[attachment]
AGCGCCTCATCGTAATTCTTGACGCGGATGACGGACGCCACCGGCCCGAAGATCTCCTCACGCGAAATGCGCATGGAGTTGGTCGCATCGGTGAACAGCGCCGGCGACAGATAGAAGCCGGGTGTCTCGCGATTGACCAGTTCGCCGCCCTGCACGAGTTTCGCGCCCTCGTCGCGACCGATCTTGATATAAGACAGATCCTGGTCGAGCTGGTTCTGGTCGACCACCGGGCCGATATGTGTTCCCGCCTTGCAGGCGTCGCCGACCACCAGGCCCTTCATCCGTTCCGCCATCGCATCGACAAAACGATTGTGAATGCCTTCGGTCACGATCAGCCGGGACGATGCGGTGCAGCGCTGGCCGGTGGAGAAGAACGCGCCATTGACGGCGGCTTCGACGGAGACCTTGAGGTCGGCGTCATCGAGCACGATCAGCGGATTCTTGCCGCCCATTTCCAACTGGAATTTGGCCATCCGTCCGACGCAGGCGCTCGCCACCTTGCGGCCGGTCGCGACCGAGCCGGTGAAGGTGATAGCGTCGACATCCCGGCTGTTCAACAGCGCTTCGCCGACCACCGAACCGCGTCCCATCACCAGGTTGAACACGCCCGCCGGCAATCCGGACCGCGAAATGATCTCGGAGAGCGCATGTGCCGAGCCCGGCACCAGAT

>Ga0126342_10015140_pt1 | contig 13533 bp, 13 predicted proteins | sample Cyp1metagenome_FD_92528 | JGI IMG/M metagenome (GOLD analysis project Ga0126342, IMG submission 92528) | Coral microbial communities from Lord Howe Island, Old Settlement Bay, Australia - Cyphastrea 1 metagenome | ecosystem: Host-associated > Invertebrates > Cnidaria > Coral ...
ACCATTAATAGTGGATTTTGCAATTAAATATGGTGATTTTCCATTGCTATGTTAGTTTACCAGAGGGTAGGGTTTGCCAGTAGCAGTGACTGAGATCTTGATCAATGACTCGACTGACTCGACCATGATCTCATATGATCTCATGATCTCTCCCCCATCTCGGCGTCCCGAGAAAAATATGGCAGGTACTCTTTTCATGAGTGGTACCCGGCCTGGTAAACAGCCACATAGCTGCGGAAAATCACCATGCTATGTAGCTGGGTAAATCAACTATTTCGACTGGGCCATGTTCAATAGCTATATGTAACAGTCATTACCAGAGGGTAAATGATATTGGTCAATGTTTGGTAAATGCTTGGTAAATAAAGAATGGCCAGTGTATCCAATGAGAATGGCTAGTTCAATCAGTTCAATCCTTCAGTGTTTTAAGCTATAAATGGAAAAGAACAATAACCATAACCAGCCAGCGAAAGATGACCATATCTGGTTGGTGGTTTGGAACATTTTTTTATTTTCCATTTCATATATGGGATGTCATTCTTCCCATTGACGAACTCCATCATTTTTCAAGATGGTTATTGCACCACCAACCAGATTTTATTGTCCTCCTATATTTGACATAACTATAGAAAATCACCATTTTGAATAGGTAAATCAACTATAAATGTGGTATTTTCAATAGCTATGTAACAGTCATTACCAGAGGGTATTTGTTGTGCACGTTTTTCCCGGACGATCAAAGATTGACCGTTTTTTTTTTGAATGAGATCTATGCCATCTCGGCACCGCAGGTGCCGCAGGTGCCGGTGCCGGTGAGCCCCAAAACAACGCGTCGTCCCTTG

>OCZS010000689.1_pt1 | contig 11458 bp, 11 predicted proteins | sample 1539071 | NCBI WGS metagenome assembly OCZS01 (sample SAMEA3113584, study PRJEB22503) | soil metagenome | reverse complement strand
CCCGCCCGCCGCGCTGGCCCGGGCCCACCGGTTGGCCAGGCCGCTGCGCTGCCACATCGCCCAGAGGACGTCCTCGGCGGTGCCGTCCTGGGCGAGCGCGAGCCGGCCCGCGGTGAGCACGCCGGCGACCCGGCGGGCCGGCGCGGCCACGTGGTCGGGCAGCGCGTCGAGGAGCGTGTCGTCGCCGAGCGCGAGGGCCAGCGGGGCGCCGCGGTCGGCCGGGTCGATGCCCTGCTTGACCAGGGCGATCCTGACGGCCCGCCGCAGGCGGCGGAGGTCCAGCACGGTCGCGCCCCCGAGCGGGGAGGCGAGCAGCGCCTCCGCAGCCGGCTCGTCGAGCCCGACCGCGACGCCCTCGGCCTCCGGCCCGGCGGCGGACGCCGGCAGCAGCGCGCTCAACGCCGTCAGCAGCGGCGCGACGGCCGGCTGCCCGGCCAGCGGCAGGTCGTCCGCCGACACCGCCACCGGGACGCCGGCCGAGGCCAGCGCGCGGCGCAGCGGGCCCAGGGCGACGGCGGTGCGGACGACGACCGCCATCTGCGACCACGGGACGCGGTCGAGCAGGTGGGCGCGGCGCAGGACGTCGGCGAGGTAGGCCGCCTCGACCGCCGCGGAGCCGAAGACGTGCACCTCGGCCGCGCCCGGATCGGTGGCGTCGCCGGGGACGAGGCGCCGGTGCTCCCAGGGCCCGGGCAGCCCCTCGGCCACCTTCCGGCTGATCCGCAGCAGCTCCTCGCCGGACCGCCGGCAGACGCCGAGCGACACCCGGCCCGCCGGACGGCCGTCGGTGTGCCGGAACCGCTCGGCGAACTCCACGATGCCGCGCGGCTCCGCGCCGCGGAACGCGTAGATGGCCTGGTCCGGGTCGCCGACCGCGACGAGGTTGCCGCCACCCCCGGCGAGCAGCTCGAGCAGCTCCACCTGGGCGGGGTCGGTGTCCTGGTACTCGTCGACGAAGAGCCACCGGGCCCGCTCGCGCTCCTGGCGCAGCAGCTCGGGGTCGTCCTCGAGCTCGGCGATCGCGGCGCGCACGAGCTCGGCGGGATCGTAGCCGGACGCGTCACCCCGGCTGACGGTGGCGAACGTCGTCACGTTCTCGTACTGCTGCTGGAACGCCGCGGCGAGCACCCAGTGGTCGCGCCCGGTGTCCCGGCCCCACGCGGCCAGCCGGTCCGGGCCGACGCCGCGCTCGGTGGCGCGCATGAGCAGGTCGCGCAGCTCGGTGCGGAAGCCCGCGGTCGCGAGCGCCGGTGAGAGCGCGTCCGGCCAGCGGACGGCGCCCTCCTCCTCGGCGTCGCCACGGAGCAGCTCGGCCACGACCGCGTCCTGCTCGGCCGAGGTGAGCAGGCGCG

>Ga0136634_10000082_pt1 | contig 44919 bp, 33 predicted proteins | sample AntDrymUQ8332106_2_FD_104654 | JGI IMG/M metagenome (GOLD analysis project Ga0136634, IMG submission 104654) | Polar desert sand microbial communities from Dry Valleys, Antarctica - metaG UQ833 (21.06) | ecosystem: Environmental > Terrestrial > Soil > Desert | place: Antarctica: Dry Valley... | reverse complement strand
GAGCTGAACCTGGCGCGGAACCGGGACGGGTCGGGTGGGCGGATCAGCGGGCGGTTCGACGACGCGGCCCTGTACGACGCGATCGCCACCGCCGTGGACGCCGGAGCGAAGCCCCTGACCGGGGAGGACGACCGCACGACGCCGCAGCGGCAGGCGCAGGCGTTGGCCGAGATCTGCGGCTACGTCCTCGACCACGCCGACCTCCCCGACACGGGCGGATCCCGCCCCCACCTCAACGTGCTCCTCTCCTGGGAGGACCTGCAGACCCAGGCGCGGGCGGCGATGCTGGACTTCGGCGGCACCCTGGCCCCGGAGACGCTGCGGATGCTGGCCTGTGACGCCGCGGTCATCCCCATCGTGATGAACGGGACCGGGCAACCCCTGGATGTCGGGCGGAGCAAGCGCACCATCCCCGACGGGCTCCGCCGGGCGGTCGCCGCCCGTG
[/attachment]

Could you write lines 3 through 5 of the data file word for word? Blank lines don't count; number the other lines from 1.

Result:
ACCATTAATAGTGGATTTTGCAATTAAATATGGTGATTTTCCATTGCTATGTTAGTTTACCAGAGGGTAGGGTTTGCCAGTAGCAGTGACTGAGATCTTGATCAATGACTCGACTGACTCGACCATGATCTCATATGATCTCATGATCTCTCCCCCATCTCGGCGTCCCGAGAAAAATATGGCAGGTACTCTTTTCATGAGTGGTACCCGGCCTGGTAAACAGCCACATAGCTGCGGAAAATCACCATGCTATGTAGCTGGGTAAATCAACTATTTCGACTGGGCCATGTTCAATAGCTATATGTAACAGTCATTACCAGAGGGTAAATGATATTGGTCAATGTTTGGTAAATGCTTGGTAAATAAAGAATGGCCAGTGTATCCAATGAGAATGGCTAGTTCAATCAGTTCAATCCTTCAGTGTTTTAAGCTATAAATGGAAAAGAACAATAACCATAACCAGCCAGCGAAAGATGACCATATCTGGTTGGTGGTTTGGAACATTTTTTTATTTTCCATTTCATATATGGGATGTCATTCTTCCCATTGACGAACTCCATCATTTTTCAAGATGGTTATTGCACCACCAACCAGATTTTATTGTCCTCCTATATTTGACATAACTATAGAAAATCACCATTTTGAATAGGTAAATCAACTATAAATGTGGTATTTTCAATAGCTATGTAACAGTCATTACCAGAGGGTATTTGTTGTGCACGTTTTTCCCGGACGATCAAAGATTGACCGTTTTTTTTTTGAATGAGATCTATGCCATCTCGGCACCGCAGGTGCCGCAGGTGCCGGTGCCGGTGAGCCCCAAAACAACGCGTCGTCCCTTG

>OCZS010000689.1_pt1 | contig 11458 bp, 11 predicted proteins | sample 1539071 | NCBI WGS metagenome assembly OCZS01 (sample SAMEA3113584, study PRJEB22503) | soil metagenome | reverse complement strand
CCCGCCCGCCGCGCTGGCCCGGGCCCACCGGTTGGCCAGGCCGCTGCGCTGCCACATCGCCCAGAGGACGTCCTCGGCGGTGCCGTCCTGGGCGAGCGCGAGCCGGCCCGCGGTGAGCACGCCGGCGACCCGGCGGGCCGGCGCGGCCACGTGGTCGGGCAGCGCGTCGAGGAGCGTGTCGTCGCCGAGCGCGAGGGCCAGCGGGGCGCCGCGGTCGGCCGGGTCGATGCCCTGCTTGACCAGGGCGATCCTGACGGCCCGCCGCAGGCGGCGGAGGTCCAGCACGGTCGCGCCCCCGAGCGGGGAGGCGAGCAGCGCCTCCGCAGCCGGCTCGTCGAGCCCGACCGCGACGCCCTCGGCCTCCGGCCCGGCGGCGGACGCCGGCAGCAGCGCGCTCAACGCCGTCAGCAGCGGCGCGACGGCCGGCTGCCCGGCCAGCGGCAGGTCGTCCGCCGACACCGCCACCGGGACGCCGGCCGAGGCCAGCGCGCGGCGCAGCGGGCCCAGGGCGACGGCGGTGCGGACGACGACCGCCATCTGCGACCACGGGACGCGGTCGAGCAGGTGGGCGCGGCGCAGGACGTCGGCGAGGTAGGCCGCCTCGACCGCCGCGGAGCCGAAGACGTGCACCTCGGCCGCGCCCGGATCGGTGGCGTCGCCGGGGACGAGGCGCCGGTGCTCCCAGGGCCCGGGCAGCCCCTCGGCCACCTTCCGGCTGATCCGCAGCAGCTCCTCGCCGGACCGCCGGCAGACGCCGAGCGACACCCGGCCCGCCGGACGGCCGTCGGTGTGCCGGAACCGCTCGGCGAACTCCACGATGCCGCGCGGCTCCGCGCCGCGGAACGCGTAGATGGCCTGGTCCGGGTCGCCGACCGCGACGAGGTTGCCGCCACCCCCGGCGAGCAGCTCGAGCAGCTCCACCTGGGCGGGGTCGGTGTCCTGGTACTCGTCGACGAAGAGCCACCGGGCCCGCTCGCGCTCCTGGCGCAGCAGCTCGGGGTCGTCCTCGAGCTCGGCGATCGCGGCGCGCACGAGCTCGGCGGGATCGTAGCCGGACGCGTCACCCCGGCTGACGGTGGCGAACGTCGTCACGTTCTCGTACTGCTGCTGGAACGCCGCGGCGAGCACCCAGTGGTCGCGCCCGGTGTCCCGGCCCCACGCGGCCAGCCGGTCCGGGCCGACGCCGCGCTCGGTGGCGCGCATGAGCAGGTCGCGCAGCTCGGTGCGGAAGCCCGCGGTCGCGAGCGCCGGTGAGAGCGCGTCCGGCCAGCGGACGGCGCCCTCCTCCTCGGCGTCGCCACGGAGCAGCTCGGCCACGACCGCGTCCTGCTCGGCCGAGGTGAGCAGGCGCG